By Ed Husic
 

Member for Chifley, Shadow Minister for Industry and Innovation

This article is an excerpt from the Tech23 2021 booklet Towards a Better Tomorrow.

Innovation has been in our DNA, we’ve had to be clever, smart problem solvers to survive in Australia over generations – from First Nations people to new arrivals. Given how isolated we are, and how removed we are from major supply chains, we’ve had to get things done here. We’ve got a good track record for smart things that are now embedded into the way the world works – from WiFi technology to making a difference in the quality of people’s lives with cochlear implants, we’ve done it. 

Today, though, we have a number of problems in the way we’re approaching innovation. We seem to be going backwards on R&D. Our investment in research and development has fallen over the past eight years from just over 2% of GDP, to under that today. We need to, one, recognise the issues and, two, recognise the power of government to lead the way on a lot of this. Yes, business is going to do a lot of the heavy lifting, but government has to send a signal that this is of national importance. It’s not just to improve the way our economy works coming out of the pandemic, but to make a difference in the quality of life for Australians. 

It includes what we are doing in medtech, improving the way our environment works, improving the way we produce food. When you listen to people who think about future trends, the way we produce food in a climate that is changing is going to be really important and quality will be an issue as well. There are a lot of areas where government can lead the way, and it should. Bringing together business, research, universities, and people in the innovation space, is crucial to our long-term sustainability.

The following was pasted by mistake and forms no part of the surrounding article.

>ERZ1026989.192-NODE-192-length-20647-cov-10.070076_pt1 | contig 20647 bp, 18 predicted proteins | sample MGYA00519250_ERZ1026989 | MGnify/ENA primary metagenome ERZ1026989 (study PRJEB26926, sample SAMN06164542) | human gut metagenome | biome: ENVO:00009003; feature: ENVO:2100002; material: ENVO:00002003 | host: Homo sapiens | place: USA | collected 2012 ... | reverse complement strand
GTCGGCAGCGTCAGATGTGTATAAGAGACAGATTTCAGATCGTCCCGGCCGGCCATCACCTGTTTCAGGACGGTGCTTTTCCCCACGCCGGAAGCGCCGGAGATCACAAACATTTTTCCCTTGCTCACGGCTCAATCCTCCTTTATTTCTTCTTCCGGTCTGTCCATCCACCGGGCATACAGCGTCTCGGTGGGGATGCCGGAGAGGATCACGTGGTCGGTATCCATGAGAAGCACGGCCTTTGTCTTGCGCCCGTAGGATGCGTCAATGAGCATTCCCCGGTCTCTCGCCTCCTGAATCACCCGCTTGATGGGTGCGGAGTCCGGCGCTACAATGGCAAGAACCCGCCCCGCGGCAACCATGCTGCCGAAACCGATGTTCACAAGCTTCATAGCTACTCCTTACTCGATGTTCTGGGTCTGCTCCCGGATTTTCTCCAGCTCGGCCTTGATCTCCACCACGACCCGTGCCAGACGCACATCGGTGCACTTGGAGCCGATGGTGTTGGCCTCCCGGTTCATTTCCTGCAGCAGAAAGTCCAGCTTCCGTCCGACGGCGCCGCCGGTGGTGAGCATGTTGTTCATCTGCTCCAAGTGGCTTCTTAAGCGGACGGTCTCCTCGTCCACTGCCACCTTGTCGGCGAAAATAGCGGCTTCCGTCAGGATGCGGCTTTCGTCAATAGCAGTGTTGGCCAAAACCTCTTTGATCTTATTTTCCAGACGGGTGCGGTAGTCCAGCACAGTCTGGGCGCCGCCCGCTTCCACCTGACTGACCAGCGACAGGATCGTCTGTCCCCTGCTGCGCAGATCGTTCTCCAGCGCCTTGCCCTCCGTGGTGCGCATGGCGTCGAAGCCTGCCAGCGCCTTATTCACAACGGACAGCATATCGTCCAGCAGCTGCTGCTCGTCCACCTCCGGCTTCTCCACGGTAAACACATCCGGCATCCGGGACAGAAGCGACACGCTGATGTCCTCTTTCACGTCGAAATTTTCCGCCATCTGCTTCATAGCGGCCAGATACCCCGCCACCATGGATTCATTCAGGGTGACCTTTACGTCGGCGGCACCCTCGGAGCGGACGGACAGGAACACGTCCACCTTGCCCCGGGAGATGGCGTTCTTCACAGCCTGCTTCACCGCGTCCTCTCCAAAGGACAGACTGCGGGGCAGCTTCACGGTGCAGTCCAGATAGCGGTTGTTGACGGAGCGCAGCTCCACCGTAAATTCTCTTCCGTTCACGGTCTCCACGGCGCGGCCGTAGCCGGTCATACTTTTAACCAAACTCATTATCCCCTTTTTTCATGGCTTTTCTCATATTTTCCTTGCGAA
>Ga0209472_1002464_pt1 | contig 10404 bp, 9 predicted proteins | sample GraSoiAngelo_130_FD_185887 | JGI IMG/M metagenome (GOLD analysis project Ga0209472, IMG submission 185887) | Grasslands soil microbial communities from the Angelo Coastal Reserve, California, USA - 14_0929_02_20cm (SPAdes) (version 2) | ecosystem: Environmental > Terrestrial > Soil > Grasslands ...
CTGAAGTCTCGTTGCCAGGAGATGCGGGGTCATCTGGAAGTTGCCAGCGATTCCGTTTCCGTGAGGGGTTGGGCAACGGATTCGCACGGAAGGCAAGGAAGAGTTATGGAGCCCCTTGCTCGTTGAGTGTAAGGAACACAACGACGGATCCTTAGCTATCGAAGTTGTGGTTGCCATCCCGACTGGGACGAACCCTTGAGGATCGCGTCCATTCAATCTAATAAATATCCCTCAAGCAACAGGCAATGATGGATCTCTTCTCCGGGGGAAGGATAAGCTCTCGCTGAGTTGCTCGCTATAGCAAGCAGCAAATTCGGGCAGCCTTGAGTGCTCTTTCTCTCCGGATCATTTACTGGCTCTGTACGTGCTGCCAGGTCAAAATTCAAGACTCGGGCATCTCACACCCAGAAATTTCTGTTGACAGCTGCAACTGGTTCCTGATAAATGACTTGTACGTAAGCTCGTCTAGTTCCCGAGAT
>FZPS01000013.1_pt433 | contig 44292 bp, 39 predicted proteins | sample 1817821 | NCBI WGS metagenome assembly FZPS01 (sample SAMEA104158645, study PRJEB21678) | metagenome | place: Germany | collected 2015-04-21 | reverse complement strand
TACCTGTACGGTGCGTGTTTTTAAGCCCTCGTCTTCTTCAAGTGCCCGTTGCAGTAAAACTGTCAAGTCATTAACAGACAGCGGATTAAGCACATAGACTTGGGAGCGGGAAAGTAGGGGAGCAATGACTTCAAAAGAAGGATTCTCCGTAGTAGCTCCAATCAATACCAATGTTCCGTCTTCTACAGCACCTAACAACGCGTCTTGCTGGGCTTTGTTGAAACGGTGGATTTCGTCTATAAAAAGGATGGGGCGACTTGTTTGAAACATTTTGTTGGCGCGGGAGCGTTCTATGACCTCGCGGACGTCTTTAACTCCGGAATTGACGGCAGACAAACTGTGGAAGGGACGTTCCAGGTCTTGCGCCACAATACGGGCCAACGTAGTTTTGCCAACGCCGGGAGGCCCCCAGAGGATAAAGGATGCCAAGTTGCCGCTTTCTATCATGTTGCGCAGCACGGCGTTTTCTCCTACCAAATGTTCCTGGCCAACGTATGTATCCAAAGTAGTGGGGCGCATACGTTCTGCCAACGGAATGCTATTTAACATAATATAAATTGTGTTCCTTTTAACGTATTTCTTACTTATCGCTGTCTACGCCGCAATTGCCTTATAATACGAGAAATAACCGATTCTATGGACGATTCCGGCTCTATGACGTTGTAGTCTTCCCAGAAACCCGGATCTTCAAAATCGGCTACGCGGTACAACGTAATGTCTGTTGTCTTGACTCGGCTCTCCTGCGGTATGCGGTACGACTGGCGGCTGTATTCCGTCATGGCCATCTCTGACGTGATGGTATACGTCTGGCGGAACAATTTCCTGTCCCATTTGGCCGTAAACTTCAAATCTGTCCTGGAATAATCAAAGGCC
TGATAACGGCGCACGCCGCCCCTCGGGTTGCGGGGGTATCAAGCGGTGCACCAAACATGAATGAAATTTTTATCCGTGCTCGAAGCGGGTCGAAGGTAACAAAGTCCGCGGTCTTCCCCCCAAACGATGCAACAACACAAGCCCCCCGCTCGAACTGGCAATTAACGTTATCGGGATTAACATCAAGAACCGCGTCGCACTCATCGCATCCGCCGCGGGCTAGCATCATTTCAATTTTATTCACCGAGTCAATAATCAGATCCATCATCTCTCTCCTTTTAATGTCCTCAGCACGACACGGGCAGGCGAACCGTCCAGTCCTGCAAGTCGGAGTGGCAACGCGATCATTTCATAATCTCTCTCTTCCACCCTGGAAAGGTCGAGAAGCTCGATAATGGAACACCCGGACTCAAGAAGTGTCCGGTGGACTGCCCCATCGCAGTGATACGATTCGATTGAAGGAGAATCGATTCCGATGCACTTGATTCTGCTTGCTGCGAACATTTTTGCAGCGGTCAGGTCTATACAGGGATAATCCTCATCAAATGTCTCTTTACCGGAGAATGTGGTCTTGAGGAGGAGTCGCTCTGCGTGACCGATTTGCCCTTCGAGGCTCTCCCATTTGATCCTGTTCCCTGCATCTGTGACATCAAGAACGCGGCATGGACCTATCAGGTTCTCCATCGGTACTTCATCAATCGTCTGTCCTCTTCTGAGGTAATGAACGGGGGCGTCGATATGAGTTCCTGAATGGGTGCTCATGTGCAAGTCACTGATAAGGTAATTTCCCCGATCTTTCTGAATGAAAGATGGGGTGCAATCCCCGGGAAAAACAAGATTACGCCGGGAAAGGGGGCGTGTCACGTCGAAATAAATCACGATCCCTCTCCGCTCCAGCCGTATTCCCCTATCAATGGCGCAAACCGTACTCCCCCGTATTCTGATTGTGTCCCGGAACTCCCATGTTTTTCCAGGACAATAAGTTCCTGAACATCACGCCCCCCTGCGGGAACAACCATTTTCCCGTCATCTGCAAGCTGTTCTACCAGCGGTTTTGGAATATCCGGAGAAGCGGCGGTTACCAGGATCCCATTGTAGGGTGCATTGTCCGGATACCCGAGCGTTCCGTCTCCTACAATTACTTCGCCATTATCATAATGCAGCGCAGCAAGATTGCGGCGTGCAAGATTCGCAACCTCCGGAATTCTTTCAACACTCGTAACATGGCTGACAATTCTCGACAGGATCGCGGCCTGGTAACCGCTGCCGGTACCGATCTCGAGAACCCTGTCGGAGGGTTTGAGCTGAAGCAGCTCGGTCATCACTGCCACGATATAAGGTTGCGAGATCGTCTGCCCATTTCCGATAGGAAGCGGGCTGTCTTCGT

Labor has two big policies that we’ve already announced that are designed to rejuvenate activity within small, medium, and large businesses. The biggest thing we’ve put on the table is a $15 billion National Reconstruction Fund. It’s shaped up along the lines of what the CSIRO advises are key areas for the country into the years ahead. It would be a system of loans and equity, similar to what happens with the Clean Energy Finance Corporation (CEFC).

It would be across a range of areas, from value-added resources and agriculture, to supporting medical innovation, supporting work that’s happening in the defence space where you’ve got a lot of spillover and commercialisation of activity that benefits the broader economy for supporting enabling technologies in AI and robotics. 

We want to be able to see smart Australian startups be able to get finance particularly at the early stage, tap into government support, grow businesses that create opportunities onshore for Australia and feel the love on their home turf!.

The other thing that we’re doing is advancing the Startup Year Program. Under this program, we will offer 2000 final year students and recent graduates income contingent loans. For people who are currently in university and want to stay on an extra year and work with a university accelerator, we will extend to them one year of HECS loan support.

We’ve got Australian know-how that we can rely upon to help rebuild the economy post-pandemic, and also build something that’s a lot more durable and better than we’ve had before.

The Startup Year policy is for students who would be able to draw on that capital on the basis that they’re working with the university accelerator, to build that startup, and advance the idea that they’ve come up with.